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ENGINEERS COMPLETE FIRST PATH TO PROGRAMMABLE TRAINING

22-03-2019
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The first class of engineers in element14.com’s Path to Programmable training programme has graduated. The program, sponsored by Avnet and Xilinx, is designed to accelerate the adoption of programmable logic devices in electronic hardware design.

The element14 online community was the first specifically for engineers and now has more than 650,000 engineering, manufacturing and entrepreneurial members. The training programme was developed following feedback from members, and aims to help engineers quickly adopt programmable logic device technology and to address any misconceptions they have about the difficulty of working with them.

The programme enrolled five community members and trained them in field-programmable gate array/system-on-a-chip (FPGA/SoC) technology to speed up their understanding of the technology, development tools and design flow process. FPGA/SoCs are the key to delivering smart, connected systems suitable for a wide variety of cutting-edge applications spanning aerospace and defence, automotive, data centres, high-performance computing, IIoT, medical and 5G wireless.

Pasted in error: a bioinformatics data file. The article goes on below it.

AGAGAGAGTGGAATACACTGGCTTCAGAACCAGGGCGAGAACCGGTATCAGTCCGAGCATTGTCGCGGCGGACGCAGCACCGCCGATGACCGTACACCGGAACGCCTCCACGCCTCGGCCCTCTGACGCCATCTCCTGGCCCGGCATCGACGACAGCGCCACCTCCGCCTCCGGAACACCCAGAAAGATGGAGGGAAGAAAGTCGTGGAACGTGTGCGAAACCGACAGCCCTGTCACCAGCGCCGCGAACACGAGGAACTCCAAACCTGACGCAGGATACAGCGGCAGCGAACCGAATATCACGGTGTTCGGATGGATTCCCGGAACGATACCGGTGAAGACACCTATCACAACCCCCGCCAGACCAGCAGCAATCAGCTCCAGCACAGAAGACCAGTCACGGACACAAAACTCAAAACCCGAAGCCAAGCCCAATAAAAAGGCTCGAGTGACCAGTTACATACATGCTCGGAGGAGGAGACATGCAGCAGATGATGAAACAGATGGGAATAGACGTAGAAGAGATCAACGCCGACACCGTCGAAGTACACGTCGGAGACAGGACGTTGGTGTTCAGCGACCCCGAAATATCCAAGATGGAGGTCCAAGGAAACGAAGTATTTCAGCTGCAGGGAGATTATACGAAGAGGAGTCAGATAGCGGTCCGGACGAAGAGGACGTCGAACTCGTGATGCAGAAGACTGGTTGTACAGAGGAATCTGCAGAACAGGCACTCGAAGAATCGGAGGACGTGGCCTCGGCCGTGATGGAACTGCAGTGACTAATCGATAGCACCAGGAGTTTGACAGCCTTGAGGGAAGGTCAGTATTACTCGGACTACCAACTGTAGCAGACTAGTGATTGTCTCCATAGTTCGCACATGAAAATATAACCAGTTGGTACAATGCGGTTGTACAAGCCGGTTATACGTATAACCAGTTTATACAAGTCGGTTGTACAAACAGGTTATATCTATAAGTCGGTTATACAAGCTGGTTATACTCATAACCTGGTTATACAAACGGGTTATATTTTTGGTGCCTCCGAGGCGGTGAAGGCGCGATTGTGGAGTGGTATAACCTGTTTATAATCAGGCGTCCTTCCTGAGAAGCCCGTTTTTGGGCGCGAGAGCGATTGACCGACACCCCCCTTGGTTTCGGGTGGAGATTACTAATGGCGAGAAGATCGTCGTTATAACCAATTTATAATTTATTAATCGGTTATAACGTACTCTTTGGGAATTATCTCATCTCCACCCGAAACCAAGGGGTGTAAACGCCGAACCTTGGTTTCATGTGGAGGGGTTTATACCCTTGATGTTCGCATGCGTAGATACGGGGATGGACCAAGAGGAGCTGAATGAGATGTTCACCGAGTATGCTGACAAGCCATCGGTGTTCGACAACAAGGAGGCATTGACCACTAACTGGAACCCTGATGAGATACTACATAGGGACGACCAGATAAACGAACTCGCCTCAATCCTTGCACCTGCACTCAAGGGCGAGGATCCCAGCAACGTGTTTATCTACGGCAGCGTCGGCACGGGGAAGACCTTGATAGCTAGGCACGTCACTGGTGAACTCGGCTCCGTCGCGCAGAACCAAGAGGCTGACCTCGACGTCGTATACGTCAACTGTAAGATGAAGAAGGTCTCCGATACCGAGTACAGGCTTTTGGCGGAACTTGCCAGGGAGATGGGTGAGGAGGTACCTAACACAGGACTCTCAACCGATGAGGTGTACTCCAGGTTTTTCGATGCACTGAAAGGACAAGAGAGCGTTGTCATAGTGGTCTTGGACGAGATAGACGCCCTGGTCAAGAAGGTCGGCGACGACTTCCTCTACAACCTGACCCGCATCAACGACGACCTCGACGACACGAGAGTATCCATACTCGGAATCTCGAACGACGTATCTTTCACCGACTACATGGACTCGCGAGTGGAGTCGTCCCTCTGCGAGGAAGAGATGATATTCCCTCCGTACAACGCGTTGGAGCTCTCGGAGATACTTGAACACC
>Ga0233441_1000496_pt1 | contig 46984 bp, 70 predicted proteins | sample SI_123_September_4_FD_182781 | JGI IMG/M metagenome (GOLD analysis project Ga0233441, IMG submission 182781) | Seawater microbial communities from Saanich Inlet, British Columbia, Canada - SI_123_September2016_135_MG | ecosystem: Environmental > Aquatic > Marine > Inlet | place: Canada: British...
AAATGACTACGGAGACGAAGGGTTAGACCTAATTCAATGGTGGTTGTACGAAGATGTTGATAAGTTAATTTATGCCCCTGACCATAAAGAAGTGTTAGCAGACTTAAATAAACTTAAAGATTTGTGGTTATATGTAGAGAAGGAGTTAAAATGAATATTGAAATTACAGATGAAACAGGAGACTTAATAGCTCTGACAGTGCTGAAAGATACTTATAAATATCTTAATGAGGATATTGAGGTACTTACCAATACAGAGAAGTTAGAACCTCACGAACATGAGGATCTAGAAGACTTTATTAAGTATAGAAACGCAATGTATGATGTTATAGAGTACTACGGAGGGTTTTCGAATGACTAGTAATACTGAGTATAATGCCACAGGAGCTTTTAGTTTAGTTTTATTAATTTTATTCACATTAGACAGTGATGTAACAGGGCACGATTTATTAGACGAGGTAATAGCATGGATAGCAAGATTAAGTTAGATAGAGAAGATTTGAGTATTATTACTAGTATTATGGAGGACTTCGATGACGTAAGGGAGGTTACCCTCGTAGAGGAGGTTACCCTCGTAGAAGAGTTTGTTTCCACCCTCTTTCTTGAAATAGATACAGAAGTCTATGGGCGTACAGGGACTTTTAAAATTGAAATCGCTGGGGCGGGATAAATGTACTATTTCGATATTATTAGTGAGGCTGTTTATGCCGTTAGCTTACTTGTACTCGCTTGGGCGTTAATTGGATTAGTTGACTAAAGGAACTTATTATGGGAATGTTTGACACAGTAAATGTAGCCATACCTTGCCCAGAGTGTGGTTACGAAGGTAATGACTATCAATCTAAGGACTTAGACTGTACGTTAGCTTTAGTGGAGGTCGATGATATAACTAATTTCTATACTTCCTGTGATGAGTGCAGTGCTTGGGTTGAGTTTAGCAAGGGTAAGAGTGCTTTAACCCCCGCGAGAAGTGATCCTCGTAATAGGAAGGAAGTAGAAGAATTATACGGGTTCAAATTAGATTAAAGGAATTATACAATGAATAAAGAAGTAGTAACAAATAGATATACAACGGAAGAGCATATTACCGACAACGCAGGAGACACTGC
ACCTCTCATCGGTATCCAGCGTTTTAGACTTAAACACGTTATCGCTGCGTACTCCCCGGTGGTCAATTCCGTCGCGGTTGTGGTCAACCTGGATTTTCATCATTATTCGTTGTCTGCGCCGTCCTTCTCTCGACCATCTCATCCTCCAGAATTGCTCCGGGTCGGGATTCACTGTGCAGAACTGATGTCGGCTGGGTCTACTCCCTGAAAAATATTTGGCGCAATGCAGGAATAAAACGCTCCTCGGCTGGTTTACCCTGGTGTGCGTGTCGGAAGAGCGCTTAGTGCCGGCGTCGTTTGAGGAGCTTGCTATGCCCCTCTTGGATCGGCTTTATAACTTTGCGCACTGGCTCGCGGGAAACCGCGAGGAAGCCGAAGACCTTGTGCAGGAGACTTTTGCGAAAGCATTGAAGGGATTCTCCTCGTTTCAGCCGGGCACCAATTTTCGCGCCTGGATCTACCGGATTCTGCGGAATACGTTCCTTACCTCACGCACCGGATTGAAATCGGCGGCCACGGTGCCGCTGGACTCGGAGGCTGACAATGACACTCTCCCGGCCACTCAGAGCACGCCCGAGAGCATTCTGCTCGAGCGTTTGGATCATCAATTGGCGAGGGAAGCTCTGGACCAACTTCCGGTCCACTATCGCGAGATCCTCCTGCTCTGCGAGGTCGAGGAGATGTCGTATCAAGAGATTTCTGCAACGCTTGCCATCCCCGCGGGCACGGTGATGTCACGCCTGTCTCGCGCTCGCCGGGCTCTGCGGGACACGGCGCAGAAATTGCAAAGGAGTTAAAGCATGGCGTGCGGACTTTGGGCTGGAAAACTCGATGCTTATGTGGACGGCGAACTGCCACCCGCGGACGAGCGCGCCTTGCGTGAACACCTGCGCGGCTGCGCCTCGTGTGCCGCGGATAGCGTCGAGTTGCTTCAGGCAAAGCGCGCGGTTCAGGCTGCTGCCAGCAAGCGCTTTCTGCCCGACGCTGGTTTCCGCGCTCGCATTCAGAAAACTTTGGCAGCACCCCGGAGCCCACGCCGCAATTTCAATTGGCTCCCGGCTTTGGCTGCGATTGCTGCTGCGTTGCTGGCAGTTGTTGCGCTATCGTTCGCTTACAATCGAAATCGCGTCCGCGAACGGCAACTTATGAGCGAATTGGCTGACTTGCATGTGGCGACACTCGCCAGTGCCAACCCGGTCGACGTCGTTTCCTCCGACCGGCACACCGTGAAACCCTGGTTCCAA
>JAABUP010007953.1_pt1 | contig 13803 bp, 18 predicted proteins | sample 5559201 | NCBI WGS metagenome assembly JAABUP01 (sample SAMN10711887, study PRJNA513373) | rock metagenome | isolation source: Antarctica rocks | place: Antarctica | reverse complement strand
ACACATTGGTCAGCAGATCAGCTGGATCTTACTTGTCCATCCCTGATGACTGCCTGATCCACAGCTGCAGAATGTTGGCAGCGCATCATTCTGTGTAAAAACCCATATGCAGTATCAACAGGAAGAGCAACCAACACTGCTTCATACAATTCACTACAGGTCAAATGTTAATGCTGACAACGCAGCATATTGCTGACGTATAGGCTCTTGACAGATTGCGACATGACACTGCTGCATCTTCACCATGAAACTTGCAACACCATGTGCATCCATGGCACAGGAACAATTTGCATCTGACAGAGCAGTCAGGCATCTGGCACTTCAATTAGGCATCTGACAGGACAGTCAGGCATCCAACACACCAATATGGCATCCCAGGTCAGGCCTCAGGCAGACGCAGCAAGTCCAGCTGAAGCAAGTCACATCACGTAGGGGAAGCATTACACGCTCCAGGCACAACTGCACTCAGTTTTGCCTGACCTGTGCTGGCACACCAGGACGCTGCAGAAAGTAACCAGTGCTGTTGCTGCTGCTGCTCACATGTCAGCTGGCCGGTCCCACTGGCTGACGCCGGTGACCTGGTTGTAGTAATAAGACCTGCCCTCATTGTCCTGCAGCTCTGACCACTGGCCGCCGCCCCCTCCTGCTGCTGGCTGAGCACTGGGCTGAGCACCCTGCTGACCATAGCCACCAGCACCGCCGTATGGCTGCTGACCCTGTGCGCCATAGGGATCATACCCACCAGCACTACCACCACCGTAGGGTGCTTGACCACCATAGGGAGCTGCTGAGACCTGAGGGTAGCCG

The trainees received mentoring from experts in the element14 community and the engineering teams at Avnet and Xilinx. They were also given an Avnet Minized, a single-core Zynq 7Z007S development board designed for entry-level Zynq SoC developers. The program wrapped up with the trainees building a project of their own choice using the skills they had acquired.

Dianne Kibbey, Global Head of Community and Social Media for the element14 community said: “The growth in the use of programmable logic devices such as FPGAs in drones, wireless networks, data centers, IoT and ADAS vehicles makes this training both timely and critical for the development of the next generation of engineers. This new program from the element14 community provided our members with a great opportunity for professional development and helped them accelerate their technology adoption of designing hardware controlled by FPGAs/SoCs.”

She added, “We are already planning for a further intake of engineers into the programme, with the intention of helping more and more engineers understand how simple FPGAs can be.”

Jayson Bethurem, product line manager at Xilinx, said: “It’s been really exciting following the progress of the participants, and exciting to see a new group of users learn Xilinx technology. Interest in FPGAs has been increasing at an exponential rate and we’re proud to partner with a community like element14 to bring educational content on programmable logic devices, like the Zynq-7000 SoCs, to more people than ever.”

Xilinx products are available from Newark in North America, Farnell in Europe and element14 in Asia-Pacific.

element14
1300 361 005
au.element14.com

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